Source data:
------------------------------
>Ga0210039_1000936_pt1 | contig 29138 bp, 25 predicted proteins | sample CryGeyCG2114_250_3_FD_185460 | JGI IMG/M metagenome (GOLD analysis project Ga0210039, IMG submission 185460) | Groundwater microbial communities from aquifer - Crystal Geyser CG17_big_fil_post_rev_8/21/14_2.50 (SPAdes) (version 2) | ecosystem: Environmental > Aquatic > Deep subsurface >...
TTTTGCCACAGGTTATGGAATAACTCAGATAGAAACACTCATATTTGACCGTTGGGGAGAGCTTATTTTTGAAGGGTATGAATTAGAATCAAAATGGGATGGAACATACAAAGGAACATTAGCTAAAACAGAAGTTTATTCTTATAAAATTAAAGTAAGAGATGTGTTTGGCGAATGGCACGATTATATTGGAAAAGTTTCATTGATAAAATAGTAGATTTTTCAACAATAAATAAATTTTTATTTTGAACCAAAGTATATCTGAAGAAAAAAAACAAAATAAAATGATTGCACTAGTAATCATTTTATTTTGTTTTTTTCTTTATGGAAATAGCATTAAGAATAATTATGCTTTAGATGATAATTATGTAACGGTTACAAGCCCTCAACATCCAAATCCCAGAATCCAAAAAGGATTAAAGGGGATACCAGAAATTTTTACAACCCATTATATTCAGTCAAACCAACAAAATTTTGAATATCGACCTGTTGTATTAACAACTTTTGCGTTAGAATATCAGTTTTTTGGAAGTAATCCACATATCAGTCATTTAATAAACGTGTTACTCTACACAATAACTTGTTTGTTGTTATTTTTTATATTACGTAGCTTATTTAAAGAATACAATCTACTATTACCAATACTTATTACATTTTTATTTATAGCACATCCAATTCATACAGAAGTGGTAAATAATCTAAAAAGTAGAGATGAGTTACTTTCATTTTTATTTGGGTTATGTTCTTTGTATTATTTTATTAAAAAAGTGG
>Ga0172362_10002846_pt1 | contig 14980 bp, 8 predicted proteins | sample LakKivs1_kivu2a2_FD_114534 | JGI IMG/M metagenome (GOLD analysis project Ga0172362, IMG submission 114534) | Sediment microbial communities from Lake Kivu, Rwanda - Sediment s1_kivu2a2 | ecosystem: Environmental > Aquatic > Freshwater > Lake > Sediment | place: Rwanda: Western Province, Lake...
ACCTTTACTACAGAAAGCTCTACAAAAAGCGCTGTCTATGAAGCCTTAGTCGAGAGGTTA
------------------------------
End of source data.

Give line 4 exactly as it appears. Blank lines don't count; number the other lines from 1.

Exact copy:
ACCTTTACTACAGAAAGCTCTACAAAAAGCGCTGTCTATGAAGCCTTAGTCGAGAGGTTA